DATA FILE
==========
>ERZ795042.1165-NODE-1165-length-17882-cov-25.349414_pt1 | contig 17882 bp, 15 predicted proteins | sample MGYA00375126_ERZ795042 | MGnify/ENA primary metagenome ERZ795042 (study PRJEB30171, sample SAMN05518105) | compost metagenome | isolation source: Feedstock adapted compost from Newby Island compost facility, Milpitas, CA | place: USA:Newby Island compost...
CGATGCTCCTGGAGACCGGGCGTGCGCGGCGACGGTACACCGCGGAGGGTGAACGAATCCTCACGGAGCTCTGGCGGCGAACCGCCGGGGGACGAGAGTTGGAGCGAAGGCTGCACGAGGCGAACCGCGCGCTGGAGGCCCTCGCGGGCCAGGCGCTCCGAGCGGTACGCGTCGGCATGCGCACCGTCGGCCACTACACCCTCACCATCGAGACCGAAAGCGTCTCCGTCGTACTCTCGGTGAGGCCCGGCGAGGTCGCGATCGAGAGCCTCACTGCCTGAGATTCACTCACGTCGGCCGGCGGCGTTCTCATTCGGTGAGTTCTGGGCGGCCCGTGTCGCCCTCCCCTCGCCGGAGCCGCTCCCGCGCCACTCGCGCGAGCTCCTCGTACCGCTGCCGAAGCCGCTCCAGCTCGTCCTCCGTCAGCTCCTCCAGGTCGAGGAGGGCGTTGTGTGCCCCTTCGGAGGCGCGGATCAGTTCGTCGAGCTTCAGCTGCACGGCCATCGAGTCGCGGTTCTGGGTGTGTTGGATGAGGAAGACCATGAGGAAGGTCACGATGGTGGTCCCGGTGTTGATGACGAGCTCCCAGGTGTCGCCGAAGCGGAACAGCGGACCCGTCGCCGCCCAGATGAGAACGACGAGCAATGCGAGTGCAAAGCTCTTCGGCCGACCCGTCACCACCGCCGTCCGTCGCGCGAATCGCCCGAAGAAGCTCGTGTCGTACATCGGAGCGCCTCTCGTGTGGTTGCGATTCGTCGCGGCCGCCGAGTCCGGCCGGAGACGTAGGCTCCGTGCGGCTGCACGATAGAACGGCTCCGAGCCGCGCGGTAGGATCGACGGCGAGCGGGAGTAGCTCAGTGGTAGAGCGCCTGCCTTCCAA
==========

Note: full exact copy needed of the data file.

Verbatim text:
>ERZ795042.1165-NODE-1165-length-17882-cov-25.349414_pt1 | contig 17882 bp, 15 predicted proteins | sample MGYA00375126_ERZ795042 | MGnify/ENA primary metagenome ERZ795042 (study PRJEB30171, sample SAMN05518105) | compost metagenome | isolation source: Feedstock adapted compost from Newby Island compost facility, Milpitas, CA | place: USA:Newby Island compost...
CGATGCTCCTGGAGACCGGGCGTGCGCGGCGACGGTACACCGCGGAGGGTGAACGAATCCTCACGGAGCTCTGGCGGCGAACCGCCGGGGGACGAGAGTTGGAGCGAAGGCTGCACGAGGCGAACCGCGCGCTGGAGGCCCTCGCGGGCCAGGCGCTCCGAGCGGTACGCGTCGGCATGCGCACCGTCGGCCACTACACCCTCACCATCGAGACCGAAAGCGTCTCCGTCGTACTCTCGGTGAGGCCCGGCGAGGTCGCGATCGAGAGCCTCACTGCCTGAGATTCACTCACGTCGGCCGGCGGCGTTCTCATTCGGTGAGTTCTGGGCGGCCCGTGTCGCCCTCCCCTCGCCGGAGCCGCTCCCGCGCCACTCGCGCGAGCTCCTCGTACCGCTGCCGAAGCCGCTCCAGCTCGTCCTCCGTCAGCTCCTCCAGGTCGAGGAGGGCGTTGTGTGCCCCTTCGGAGGCGCGGATCAGTTCGTCGAGCTTCAGCTGCACGGCCATCGAGTCGCGGTTCTGGGTGTGTTGGATGAGGAAGACCATGAGGAAGGTCACGATGGTGGTCCCGGTGTTGATGACGAGCTCCCAGGTGTCGCCGAAGCGGAACAGCGGACCCGTCGCCGCCCAGATGAGAACGACGAGCAATGCGAGTGCAAAGCTCTTCGGCCGACCCGTCACCACCGCCGTCCGTCGCGCGAATCGCCCGAAGAAGCTCGTGTCGTACATCGGAGCGCCTCTCGTGTGGTTGCGATTCGTCGCGGCCGCCGAGTCCGGCCGGAGACGTAGGCTCCGTGCGGCTGCACGATAGAACGGCTCCGAGCCGCGCGGTAGGATCGACGGCGAGCGGGAGTAGCTCAGTGGTAGAGCGCCTGCCTTCCAA